By Al Emid via Iris.xyz
Sometimes it helps to take a pause before jumping into an analysis of a traumatic event. A slight window provides some perspective, allowing an observer to take the time to draw a clearer picture than possible in the heat of a frantic moment such as the onset of the recent stock market tumult.
The headlines ten days ago would give a nervous investor pause: The Dow Lost Over 1300 Points in Two Days’ telegraphed a barely necessary re-cap of what had happened. Another barely necessary headline said ‘Investors Worried’ as if anyone needed to be told that investors had become worried about the market plunge. And for those who had tried to forget February’s stock market tumult, ‘Worst Plunge Since February’ provided a quick comparison.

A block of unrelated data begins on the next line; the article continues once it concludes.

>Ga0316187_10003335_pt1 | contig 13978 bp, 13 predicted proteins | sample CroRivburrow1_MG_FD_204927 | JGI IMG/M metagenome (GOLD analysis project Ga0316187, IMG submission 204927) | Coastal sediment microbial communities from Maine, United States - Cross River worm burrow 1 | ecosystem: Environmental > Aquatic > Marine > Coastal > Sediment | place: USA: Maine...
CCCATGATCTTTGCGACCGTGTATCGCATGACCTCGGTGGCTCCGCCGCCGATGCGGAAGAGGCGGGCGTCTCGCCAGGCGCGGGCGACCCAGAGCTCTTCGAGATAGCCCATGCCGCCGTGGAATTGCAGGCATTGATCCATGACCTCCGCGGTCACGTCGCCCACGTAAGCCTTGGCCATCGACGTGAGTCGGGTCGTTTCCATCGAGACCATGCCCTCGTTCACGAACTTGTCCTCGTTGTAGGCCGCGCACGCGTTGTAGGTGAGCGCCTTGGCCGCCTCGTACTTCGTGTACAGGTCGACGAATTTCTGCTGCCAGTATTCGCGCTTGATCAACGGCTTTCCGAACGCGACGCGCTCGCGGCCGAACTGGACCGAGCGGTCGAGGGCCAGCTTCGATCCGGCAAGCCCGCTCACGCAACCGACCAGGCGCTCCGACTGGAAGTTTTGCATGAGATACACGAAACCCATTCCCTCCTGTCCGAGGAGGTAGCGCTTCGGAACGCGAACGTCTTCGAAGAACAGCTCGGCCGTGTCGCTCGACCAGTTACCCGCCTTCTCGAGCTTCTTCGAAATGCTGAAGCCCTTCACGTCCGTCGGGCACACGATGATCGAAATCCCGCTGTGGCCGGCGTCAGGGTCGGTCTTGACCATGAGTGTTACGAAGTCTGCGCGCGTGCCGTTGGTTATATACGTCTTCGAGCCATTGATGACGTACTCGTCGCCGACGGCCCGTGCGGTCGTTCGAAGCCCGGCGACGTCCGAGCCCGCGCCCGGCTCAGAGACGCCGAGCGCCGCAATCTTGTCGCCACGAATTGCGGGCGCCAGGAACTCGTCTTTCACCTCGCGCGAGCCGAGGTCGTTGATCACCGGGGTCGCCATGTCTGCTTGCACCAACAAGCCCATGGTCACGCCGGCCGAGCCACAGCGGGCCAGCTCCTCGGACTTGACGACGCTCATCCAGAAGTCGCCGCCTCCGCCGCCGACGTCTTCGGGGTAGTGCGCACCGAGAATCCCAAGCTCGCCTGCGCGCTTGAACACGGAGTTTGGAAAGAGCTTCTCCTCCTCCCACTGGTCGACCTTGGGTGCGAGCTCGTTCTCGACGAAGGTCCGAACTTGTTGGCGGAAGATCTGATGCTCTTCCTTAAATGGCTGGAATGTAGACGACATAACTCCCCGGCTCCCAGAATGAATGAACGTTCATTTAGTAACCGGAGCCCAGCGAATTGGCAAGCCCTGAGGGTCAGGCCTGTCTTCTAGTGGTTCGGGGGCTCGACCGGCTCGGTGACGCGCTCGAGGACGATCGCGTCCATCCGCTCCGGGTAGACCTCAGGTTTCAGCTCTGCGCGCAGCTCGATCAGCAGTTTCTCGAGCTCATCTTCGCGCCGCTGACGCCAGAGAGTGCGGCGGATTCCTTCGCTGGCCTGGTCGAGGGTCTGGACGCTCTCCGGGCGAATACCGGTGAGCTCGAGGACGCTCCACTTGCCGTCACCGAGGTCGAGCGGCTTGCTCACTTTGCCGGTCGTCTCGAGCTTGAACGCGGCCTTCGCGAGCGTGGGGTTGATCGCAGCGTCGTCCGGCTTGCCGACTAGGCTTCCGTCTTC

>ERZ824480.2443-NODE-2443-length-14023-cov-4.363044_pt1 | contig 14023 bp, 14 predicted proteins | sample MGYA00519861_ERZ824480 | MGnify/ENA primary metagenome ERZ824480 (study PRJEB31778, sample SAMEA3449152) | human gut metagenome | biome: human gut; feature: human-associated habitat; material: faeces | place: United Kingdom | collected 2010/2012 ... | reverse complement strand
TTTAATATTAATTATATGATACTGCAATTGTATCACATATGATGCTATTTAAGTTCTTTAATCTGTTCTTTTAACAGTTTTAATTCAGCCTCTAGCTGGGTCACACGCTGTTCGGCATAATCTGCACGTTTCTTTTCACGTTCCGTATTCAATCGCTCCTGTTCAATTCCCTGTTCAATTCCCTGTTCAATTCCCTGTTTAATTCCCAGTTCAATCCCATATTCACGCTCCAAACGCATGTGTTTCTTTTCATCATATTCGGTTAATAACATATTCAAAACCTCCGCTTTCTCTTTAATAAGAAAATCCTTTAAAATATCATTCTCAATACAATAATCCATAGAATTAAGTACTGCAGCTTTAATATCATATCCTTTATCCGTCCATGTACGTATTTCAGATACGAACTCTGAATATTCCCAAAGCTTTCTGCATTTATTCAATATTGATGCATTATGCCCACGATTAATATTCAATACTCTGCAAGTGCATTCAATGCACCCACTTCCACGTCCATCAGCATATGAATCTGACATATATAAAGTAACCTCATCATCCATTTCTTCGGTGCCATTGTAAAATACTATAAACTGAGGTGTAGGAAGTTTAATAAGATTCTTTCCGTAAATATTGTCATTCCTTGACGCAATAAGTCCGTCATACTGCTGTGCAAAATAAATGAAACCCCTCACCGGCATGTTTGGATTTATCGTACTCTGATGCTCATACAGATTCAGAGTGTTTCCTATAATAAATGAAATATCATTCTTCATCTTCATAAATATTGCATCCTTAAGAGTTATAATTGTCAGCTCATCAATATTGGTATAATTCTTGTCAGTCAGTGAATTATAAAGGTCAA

Undoubtedly some individuals considered a re-calculation of investment or short-term spending plans while most professional advisors (quite correctly and appropriately) urged them to stay the course. Panic, while never constructive, and usually a counter-productive basis for decision-making was an understandable reaction as otherwise bright and shiny market icons like Microsoft, Intel, Apple and Facebook dropped. (Facebook, of course, had unrelated ongoing considerations, such as its massive data breach and member complaints.)
Still, the quick and brutal plunge and the headlines left many investors looking for an explanation and trying to understand its possible effect on their financial position.
First, let’s understand what did happen and did not happen.
Click here to read the full article on Iris.